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Secretary’s Report 2013

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Secretary’s Report 2013

From The Secretary’s Desk

All my working life I kept what I referred to as my “Day Book” next to the telephone or beside the computer, so that I could summarise conversations or note any items of interest that may be useful at some future time.

When I became the Honorary Secretary of the Association, I adopted the same approach, except that I call it my “Log Book” and I keep it on my computer. It is where I keep brief summaries of letters, telephone conversations I have or emails I receive during the year. It makes the production of the annual Secretary’s Report and Sentry’s Log so much easier.

Whilst I still get occasional letters, most of the enquiries we receive now come through our web site (except when it was off line for about three weeks in January, caused by a technical glitch which was way beyond my capacity to understand – something to do with transferring our Domain Name Registration and Web Site Hosting).

Sadly, written letters tend to inform me that another of our veterans has passed away, and over the past twelve months, I received notification of the passing of Jack Berkley (8), Hugh Finn (9) and Bruce Tulloch (7).

Doreen Bryant, wife of our late former President Ron Bryant (8), contacted me to tell me she had received a phone call from John Croft (son of Jack “Nap” Croft (8)) advising that “Nap” had passed away. I subsequently had a long conversation with John Croft who confided that “Nap” didn’t talk much about his wartime experiences or the Association, but that he (John) was really interested in becoming a member.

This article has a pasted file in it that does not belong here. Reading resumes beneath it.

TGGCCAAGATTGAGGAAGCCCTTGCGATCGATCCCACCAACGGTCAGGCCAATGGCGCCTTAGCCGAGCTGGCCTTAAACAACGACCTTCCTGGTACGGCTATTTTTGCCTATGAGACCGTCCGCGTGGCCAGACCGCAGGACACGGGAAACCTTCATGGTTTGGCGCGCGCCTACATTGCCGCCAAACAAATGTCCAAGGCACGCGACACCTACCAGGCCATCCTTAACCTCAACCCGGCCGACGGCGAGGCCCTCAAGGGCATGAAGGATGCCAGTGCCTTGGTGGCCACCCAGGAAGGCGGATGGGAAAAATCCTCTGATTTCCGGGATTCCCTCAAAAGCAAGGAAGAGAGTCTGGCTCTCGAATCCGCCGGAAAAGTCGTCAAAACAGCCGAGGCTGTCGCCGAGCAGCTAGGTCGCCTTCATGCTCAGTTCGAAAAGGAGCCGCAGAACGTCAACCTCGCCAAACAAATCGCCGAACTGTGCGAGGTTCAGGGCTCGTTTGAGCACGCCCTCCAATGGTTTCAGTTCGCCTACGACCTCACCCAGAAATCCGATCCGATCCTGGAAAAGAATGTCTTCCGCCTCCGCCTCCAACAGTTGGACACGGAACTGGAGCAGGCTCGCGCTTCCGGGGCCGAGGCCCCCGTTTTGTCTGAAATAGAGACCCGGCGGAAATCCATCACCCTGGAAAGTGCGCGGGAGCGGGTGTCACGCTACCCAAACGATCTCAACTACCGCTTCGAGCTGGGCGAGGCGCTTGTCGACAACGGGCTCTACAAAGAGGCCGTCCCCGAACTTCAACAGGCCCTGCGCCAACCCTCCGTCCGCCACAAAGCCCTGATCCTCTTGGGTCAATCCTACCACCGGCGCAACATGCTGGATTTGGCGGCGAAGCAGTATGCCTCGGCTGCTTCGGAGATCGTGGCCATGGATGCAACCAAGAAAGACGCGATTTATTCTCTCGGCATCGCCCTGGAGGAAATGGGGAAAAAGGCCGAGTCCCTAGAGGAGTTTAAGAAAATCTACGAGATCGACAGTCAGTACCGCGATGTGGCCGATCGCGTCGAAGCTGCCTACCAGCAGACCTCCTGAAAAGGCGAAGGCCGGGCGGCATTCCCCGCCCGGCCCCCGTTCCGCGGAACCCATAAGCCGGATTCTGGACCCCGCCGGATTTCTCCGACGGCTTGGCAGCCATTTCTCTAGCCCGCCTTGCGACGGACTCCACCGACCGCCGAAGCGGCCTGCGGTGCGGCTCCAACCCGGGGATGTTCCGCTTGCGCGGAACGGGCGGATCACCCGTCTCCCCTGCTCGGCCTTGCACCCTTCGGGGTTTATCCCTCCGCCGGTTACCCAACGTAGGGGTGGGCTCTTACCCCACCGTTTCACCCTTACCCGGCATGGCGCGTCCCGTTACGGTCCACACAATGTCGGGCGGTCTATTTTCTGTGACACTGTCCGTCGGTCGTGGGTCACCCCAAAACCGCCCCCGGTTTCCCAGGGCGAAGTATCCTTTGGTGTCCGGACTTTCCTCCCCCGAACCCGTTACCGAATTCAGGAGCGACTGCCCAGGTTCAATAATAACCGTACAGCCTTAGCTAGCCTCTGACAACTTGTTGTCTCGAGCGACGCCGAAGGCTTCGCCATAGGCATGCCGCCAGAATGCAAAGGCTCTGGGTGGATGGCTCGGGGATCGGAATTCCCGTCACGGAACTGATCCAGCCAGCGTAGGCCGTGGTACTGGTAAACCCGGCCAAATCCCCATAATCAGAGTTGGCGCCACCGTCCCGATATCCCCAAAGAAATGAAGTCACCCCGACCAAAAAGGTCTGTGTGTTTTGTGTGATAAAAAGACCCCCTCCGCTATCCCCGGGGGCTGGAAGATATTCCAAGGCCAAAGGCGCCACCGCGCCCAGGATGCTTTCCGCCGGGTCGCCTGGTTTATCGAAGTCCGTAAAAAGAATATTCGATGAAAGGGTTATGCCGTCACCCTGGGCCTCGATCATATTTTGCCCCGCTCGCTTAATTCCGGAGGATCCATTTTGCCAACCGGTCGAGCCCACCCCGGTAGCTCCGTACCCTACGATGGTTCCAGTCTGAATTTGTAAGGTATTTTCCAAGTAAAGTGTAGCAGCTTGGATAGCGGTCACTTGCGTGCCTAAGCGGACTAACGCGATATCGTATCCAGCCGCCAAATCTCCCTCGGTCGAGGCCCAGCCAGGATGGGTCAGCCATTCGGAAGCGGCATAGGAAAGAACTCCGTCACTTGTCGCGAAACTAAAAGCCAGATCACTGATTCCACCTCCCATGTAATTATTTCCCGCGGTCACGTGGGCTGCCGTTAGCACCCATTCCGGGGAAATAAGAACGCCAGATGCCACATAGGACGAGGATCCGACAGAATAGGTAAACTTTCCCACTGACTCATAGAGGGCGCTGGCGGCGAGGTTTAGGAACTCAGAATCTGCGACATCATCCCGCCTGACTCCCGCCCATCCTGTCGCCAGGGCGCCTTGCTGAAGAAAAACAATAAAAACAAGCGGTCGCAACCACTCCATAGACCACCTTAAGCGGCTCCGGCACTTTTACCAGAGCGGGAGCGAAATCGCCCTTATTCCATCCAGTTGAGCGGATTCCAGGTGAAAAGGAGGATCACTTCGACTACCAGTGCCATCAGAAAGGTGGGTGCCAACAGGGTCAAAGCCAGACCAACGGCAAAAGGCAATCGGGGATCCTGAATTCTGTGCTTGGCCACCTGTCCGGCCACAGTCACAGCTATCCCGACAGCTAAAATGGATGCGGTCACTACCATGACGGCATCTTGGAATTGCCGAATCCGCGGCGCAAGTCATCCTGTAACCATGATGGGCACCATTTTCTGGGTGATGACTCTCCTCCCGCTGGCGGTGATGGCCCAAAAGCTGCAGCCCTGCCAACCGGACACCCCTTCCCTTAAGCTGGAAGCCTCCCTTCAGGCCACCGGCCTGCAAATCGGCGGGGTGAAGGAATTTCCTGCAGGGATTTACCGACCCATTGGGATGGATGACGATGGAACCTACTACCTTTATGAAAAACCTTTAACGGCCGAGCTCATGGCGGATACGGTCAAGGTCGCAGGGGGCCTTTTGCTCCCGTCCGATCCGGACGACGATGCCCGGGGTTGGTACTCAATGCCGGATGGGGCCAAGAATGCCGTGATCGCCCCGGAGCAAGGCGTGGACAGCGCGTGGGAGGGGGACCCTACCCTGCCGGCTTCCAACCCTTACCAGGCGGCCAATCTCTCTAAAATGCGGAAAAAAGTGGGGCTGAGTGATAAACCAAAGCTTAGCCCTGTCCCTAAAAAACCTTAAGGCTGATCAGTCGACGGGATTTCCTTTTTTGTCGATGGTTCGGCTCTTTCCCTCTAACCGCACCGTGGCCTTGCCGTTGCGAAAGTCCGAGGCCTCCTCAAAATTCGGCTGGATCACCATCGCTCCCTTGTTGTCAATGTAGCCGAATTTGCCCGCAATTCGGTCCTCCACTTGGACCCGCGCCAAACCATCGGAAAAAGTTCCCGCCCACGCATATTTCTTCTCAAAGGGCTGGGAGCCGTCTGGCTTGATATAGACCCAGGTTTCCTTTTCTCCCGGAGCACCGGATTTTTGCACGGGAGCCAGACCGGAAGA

I have again enjoyed some lengthy, informative and entertaining telephone conversations with Dave Humphreys (7), Bert Langley (9), Alan “Bushy” Read (9) as well as with former Committee members Cec Rae (9) and John Campbell (8) – more on these conversations in the Sentry’s Log.

Throughout the year, I was pleased to be contacted by a number of Association members with offers of photographs, including Graeme Guy (son of WH Guy [9]), Lyn Walsh (daughter of Frank O’Toole [9]), Shirley Brown (widow of Laurie Brown [7]), and Adam Elliot (grandson of John Malone [9]). John Fryer (son of Keith Fryer [8]) kindly provided me with some spare copies of early editions of “Take Post”.

Later in the year, John advised that his mother Trixie had passed away after a fall at her home – Trixie was a great supporter of the Association.

Once again the Association received a number of very welcome donations, which assists us in keeping the annual subscriptions low and enables us to underwrite the cost of the Annual Reunion Lunch and the production of “Take Post”. Thank you to all who made donations during the year, but special thanks to Dot Harris and Rosemary Weatherley.

2nd / 3rd Web Site

During the year we uploaded all the early Regimental Bulletins that were in our possession to the web site – they provide a fascinating insight into the life and times of former Regiment members in the ten years after the war – it is a great pity we have so few of these gems.

As is the case after the AGM and Annual ANZAC Day March, photographs of these events are uploaded to the web site, and other items of historical interest are added as they are compiled or become available throughout the year.

All of the photos taken at the Air Defence Luncheon in May have similarly been uploaded to the web site